Identity Theft: Prevent Losing Yourself

Stephen “Scotty” J. Scott Wealth Planning

When my children were very young, our family was on vacation at the beach with friends. My friend’s youngest child Luke was busy at the water’s edge, happily jumping waves and chasing a beach ball. In no time at all, Luke was not within our sight. We scurried to find him, spotting him in the distance where he had obviously lost himself in play. When he realized that he could not see us, a visibly upset Luke came running up the beach, and exclaimed to his mother, “Where were you? I lost myself!”

Are you afraid of losing your identity—“yourself”? When identity theft occurs, we often feel as though we have lost ourselves. Just like Luke, we wonder how this could have happened. According to Lifelock, an identity protection agency, over 8 million Americans became victims of identity theft in 2010. South Carolina is ranked 29th nationally for identity theft complaints, with 2,726 identity theft complaints in 2009. The top three types of identity theft involve government documents or benefits fraud, phone or utilities fraud, and credit card fraud.

Identity thieves can steal all of your personal information or just bits of your personal information to create a new persona. The most wanted information is your name, address and phone number, date of birth, Social Security number, driver’s license number, and your mother’s maiden name. Credit card and debit card information are the most wanted list of identity information. Identity thieves want your card information, including account number, expiration date, PIN, CVV2 or CID number.

Many of us have read about or experienced mail fraud, mail theft, dumpster diving for personal information, or a stolen wallet. But how many of us are concerned about the safety of online shopping security and/or computer file sharing? The newest identity theft techniques are Phishing (email impersonators), SMSishing (text messages to your mobile device),and Vishing (voice calls to your home or mobile phone).

How can we protect ourselves from losing ourselves, our identity? Experts suggest some common
sense, yet effective, techniques:

  • Monitor your credit report, which contains your Social Security number and a listing of your accounts. You are entitled to a free report each year from the three credit reporting agencies. Be sure to review reports from each agency to ensure accuracy. You may want to consider having your credit reports placed on fraud alert or credit freeze. This will make it more difficult to steal your identity, but will also make it more difficult for you to quickly obtain credit.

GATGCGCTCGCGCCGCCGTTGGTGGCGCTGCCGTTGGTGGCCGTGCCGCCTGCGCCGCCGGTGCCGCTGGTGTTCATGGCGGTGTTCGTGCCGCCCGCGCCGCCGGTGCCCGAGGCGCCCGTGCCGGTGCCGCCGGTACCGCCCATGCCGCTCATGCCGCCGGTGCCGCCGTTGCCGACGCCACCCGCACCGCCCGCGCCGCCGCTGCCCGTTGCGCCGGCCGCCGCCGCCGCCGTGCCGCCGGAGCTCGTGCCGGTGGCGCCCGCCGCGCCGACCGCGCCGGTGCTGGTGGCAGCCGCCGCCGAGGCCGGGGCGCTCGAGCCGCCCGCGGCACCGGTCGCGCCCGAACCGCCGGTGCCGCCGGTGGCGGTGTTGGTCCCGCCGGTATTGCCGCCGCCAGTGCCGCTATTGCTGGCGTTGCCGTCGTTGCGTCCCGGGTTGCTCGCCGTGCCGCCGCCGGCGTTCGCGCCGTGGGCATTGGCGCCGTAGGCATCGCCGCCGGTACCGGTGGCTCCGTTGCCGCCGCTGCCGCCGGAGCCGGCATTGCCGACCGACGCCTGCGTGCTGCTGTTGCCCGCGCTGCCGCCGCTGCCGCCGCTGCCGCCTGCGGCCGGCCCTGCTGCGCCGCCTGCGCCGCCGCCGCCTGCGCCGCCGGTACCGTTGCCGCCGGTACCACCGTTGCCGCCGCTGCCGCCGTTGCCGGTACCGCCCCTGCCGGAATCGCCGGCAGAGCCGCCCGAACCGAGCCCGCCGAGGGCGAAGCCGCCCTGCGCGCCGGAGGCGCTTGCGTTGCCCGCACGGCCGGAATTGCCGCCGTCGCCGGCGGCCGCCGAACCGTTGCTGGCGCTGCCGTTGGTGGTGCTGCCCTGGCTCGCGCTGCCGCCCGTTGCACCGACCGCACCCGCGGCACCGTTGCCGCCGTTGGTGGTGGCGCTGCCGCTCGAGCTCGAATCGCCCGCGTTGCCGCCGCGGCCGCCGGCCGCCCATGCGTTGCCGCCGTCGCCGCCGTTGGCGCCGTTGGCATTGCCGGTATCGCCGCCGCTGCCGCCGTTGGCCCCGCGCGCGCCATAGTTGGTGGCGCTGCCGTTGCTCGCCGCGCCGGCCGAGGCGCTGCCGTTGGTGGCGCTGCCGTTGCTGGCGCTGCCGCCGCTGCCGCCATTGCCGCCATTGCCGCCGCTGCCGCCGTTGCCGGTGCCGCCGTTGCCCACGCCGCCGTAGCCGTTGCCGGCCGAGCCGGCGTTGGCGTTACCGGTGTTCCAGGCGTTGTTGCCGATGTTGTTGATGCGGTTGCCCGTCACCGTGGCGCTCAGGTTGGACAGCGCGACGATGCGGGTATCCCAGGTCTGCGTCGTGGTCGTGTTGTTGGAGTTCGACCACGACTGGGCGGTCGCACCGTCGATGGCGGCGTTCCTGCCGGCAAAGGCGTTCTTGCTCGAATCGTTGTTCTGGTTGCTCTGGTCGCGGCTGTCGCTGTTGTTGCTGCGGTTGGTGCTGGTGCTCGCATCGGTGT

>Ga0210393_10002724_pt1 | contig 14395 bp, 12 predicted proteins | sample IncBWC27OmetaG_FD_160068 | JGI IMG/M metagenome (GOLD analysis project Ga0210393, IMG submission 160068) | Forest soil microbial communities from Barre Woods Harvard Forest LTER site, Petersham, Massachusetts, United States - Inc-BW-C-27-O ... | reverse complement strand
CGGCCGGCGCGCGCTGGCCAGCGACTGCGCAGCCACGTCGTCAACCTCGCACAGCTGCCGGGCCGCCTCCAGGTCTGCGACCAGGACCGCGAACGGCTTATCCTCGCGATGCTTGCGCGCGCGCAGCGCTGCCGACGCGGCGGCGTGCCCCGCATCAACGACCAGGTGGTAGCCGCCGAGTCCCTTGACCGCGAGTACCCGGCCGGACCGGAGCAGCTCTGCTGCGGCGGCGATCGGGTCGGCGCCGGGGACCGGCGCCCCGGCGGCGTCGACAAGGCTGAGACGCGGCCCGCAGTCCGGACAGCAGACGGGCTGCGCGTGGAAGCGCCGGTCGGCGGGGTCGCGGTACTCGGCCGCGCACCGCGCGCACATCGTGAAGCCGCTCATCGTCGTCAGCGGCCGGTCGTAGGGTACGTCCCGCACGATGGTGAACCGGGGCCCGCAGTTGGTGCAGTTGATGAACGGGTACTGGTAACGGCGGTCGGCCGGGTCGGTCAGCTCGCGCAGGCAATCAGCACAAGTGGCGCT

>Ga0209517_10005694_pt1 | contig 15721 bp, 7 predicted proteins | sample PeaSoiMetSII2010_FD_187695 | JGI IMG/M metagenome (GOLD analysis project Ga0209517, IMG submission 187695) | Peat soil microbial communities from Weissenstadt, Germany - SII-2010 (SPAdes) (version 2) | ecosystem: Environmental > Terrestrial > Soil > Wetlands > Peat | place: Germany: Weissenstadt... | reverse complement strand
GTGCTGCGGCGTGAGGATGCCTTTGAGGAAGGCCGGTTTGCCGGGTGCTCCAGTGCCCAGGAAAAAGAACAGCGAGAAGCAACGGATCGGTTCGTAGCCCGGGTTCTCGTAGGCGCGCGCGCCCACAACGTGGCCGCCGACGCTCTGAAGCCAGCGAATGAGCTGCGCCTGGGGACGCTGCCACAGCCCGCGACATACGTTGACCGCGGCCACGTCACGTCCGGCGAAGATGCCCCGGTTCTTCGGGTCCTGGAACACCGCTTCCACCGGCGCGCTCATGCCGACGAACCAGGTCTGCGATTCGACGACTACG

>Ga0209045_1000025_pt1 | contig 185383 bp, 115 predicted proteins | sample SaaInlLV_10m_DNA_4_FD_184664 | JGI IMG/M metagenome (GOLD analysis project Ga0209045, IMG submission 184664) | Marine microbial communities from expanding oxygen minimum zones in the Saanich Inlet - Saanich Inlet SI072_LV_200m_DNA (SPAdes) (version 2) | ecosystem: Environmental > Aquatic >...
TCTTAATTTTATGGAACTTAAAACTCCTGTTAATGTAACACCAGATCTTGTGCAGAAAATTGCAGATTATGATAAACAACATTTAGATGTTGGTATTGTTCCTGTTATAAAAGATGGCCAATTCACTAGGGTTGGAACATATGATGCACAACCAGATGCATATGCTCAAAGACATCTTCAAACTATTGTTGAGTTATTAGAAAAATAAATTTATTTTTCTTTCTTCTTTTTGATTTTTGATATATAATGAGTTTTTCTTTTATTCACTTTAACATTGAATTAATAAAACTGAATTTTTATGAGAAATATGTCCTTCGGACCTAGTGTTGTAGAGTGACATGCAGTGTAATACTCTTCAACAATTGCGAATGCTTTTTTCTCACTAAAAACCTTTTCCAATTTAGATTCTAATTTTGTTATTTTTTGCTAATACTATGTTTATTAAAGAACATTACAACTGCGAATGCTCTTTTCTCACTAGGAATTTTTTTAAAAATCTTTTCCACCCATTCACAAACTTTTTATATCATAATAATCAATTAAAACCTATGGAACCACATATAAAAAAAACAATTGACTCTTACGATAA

• Cancel any unused credit card accounts and be sure to review your monthly statements thoroughly for any unauthorized activity.
  • Be careful with your Social Security number. Never have it printed on your checks and ask on any applications that your Social Security number be truncated so that your whole Social Security number is not visible. Do not keep your Social Security card or number in your wallet. Keep any government identification cards locked up.
  • Shred your documents. Shred old checks, junk mail, credit card bank statements, and any other financial records.
  • Stop your mail at the post office or have a neighbor pick up your mail when you are leaving your home for an extended period of time.
  • Shop smart when shopping online. Look for the security seal (the image of a padlock), or https in the web address of the site you are using. This seal protects your personal information from being disclosed and helps stop you from being Phished. Also be careful when using a public or shared computer.
  • Change your passwords often and when creating new passwords use numbers, symbols, and uppercase letters.
  • Do not give out private information unless you are the person who initiated contact.
  • Because identity theft incidences are on the rise, commercial identity theft protection services have evolved from a growing concern and demand from consumers. Professional identity theft protection insurance services have become available in many countries. These companies protect individuals from identity theft and help detect whether or not a breach has occurred for a monthly or annual fee. If you subscribe to a commercial identity theft protection agency, as part of their contract these agencies promise to help protect you as well as help resolve and restore your credit. Several nationally known identity theft protection agencies offer protections plans for individuals and business, some for as little as $10 a month per individual.

    Don’t be like Luke and “lose yourself”! Pay attention to your surroundings, your financial accounts, your confidential information, and/or enroll in one of the identity theft protection agencies. Identity theft is a risk all of us should plan to manage before it happens.

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